XXXIII: IF YOU DON'T KNOW

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bet you all thought you'd seen the last of me bitches. i know, i know i'm such an amazing author updating a year later! this is super long, enjoy.

chapter thirty-three: if you don't know

Luke, of all things, felt awkward as fuck.

There were many times that he wished his mouth didn't move faster than his brain, and this time was no different. He had been driving for what seemed like hours, the rest of the night quiet, the only lights being from diners and strip clubs and whatever else seemed to be open during the late hour. The car radio was switched on to the most recent pop song that Luke didn't know the name of, and it faded out as his car pulled into the parking lot of a small 24 hour coffee shop with two or three people inside called The Mudhouse.

The Mudhouse was very tiny, Luke could tell that much. He stepped inside, his hoodie slightly wet from the shower of rain that had occurred before he stepped into his car and went for a spontaneous drive against his better judgement. He didn't know whether he liked driving alone during the night or not; on one side, it cleared his head and helped him think, allowing him to not feel so crowded. On the other hand, the nights he drove alone usually happened because of something bad or problematic, and that within itself just sucked major ass.

This is why Luke desperately needed caffeine.

He took a seat, running a hand through his hair as he browsed through the menu, even though he knew he wasn't going to order anything other than a cup of coffee. Something about the situation wants to make him laugh—and it's mainly the fact that before he met Ava, he would've resorted to downing shots and other various forms of alcohol at a bar or club to deal with his problems, but now he was here, at a nearly silent cafe with smooth jazz playing barely audible on the speakers. It goes to show that some change is good, because as far as he could tell, coffee was never going to cause him to black out and end up facedown in the middle of some stranger's house. Well, depending on how good the coffee was.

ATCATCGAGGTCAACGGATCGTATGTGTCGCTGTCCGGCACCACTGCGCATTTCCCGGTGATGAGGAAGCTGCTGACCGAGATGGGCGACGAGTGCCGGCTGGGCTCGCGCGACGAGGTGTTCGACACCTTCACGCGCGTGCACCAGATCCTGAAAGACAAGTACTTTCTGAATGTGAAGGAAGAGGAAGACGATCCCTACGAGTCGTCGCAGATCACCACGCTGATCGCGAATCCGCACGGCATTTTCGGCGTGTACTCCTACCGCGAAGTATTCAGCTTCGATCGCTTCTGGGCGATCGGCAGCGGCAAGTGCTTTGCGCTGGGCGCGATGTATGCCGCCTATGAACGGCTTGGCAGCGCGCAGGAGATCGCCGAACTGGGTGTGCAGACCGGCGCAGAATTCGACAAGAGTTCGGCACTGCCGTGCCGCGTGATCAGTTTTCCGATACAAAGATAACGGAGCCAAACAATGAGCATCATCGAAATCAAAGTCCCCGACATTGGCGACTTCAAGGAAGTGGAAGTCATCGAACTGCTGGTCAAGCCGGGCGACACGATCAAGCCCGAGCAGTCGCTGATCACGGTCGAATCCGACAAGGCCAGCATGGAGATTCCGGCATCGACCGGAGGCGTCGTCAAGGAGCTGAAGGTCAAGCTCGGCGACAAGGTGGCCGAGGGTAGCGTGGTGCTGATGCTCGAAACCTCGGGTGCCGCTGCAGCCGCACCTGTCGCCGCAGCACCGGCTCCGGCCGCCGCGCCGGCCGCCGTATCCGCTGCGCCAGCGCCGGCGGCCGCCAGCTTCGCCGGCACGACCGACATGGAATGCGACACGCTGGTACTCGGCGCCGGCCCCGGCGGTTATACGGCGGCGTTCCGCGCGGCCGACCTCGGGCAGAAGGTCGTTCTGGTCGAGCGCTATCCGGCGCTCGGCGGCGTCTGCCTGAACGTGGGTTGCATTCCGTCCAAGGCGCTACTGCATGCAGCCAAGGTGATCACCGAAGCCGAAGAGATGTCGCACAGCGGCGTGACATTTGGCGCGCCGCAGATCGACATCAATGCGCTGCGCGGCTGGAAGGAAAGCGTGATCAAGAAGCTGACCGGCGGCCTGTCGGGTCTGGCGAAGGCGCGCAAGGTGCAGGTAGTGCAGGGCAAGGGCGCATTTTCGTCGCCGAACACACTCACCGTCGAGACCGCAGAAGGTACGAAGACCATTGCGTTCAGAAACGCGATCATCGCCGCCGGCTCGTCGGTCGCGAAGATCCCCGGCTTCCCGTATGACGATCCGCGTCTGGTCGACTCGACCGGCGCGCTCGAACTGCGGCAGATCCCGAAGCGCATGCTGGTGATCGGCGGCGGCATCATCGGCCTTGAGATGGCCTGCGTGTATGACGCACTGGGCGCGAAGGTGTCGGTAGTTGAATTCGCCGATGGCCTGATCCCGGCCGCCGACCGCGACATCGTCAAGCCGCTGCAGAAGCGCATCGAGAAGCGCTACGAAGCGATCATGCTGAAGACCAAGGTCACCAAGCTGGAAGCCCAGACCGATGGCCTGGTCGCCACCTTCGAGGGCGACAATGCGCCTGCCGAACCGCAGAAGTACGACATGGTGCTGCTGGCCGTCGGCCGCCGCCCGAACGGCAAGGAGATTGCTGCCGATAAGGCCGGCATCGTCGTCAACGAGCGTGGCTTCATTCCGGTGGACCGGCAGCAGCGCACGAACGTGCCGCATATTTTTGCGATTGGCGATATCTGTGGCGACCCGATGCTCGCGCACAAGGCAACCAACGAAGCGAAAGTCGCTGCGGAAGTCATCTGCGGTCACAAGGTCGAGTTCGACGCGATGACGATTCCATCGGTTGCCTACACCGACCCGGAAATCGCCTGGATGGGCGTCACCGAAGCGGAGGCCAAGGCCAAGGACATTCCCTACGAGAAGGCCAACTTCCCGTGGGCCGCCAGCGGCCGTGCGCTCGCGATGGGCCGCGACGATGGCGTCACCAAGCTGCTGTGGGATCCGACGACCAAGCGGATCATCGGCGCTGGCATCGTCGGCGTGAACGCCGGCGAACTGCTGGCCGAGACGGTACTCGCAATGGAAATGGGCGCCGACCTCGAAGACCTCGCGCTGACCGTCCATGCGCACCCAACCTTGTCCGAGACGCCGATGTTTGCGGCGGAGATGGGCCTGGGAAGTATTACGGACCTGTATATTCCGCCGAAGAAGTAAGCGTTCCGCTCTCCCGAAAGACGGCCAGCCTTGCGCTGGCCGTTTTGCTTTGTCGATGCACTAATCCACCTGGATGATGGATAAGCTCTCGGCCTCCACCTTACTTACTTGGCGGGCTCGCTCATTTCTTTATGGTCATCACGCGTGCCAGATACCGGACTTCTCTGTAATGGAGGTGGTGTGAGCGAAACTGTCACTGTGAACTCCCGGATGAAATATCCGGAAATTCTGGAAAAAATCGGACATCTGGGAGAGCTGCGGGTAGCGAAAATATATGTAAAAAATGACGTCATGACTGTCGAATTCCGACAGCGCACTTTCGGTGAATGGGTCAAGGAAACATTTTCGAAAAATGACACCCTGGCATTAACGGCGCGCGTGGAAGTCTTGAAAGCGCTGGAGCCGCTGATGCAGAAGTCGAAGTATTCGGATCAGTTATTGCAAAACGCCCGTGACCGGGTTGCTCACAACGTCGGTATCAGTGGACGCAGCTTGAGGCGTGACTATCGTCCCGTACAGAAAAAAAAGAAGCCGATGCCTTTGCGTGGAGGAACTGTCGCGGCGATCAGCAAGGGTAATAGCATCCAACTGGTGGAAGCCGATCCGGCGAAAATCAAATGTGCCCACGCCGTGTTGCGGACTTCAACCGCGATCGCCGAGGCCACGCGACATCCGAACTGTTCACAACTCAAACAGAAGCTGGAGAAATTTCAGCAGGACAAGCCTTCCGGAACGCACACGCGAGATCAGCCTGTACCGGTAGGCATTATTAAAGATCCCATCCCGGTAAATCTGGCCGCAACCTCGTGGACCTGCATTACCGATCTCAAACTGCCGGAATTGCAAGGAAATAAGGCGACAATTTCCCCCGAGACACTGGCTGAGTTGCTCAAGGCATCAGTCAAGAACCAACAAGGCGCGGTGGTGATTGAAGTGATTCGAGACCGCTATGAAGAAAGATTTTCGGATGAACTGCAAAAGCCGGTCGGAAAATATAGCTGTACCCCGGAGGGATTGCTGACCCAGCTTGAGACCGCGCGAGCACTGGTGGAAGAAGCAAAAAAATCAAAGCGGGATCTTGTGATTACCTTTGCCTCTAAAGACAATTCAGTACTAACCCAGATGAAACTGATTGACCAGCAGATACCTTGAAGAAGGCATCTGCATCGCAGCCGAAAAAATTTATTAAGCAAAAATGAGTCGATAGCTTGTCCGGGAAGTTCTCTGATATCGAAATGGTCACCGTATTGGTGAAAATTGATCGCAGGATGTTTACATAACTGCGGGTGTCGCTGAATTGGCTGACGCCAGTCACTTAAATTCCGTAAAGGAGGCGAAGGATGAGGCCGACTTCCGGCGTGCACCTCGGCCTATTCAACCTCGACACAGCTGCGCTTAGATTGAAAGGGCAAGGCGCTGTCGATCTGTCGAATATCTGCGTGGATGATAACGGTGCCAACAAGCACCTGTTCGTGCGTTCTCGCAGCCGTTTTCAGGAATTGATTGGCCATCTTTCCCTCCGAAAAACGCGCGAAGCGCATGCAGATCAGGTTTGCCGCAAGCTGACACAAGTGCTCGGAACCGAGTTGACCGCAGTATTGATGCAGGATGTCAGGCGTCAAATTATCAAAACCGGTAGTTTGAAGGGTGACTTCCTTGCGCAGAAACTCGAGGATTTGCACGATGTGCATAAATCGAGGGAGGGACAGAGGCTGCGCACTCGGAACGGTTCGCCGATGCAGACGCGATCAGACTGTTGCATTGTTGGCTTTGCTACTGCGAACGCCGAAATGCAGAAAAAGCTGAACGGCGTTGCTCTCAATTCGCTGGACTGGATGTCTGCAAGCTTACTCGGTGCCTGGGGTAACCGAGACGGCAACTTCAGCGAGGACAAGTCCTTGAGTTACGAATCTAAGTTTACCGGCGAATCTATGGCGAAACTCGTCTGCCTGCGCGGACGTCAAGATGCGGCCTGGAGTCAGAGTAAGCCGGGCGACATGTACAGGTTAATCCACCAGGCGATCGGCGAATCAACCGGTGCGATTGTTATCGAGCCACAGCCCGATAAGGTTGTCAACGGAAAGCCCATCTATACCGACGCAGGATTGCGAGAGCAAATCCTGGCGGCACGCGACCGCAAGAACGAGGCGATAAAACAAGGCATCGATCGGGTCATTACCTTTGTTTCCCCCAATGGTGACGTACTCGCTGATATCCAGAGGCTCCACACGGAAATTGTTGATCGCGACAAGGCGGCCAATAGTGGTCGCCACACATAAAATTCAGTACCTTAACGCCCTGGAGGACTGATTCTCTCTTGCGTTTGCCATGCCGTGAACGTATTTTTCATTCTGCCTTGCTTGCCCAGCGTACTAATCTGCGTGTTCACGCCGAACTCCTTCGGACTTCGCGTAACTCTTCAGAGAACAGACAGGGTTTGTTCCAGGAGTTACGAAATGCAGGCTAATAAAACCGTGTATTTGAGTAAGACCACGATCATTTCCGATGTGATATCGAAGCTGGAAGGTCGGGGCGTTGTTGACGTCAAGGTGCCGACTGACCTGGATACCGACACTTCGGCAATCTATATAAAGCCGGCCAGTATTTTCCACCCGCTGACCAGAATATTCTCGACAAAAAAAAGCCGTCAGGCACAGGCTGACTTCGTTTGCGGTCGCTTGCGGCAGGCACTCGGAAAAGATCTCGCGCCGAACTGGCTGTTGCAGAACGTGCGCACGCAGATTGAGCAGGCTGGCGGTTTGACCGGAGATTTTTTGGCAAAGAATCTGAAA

Luke sighed to himself. Why do you have to be such an idiot? That was the only thing he had been thinking for the past couple of hours. The words repeated in his head and for hours he struggled to find an answer. He felt messed up and weird, and most of all, he felt full of regret. He didn't just want to be friends with Ava, he was just insecure, but his dumbass had to speak before his mind could fully finish forming a complete thought that was comprehensible. He felt right about one thing though—Ava Morrison deserved better than him.

"Hey, what can I get for you?"

Luke glanced up to see a young waitress standing there, a tired grin on her face. It was fake, no doubt, but she had probably been standing there and he hadn't noticed until now. He hadn't even heard her footsteps when she walked towards his table. He shook his head, almost as if that would get rid of the tiredness and the conflict going on internally, and returned with a small smile.

"Yeah, can I just get a cup of coffee?" He answered and she nodded, walking away shortly after and leaving him alone again. While she walked away, she didn't make a sound either, and the silence suffocated him.

Everything felt out of place. Or, rather, he did. He truly didn't know what was wrong with him. He knew the problem was him, he was the one making things complicated—but this just made him think more about the fact that if he felt like this and was so low in self esteem, he shouldn't focus so much on having a relationship in the first place. Maybe trying to really just establish friendship again wasn't such a bad idea. It would be Luke's first good idea in a long time.

The sound of doors opening made Luke's head snap up, seeing as it was the only prominent sound he'd heard all evening and the fact that he desperately wanted some nice, hot coffee. But then—eye contact. It was not his coffee.

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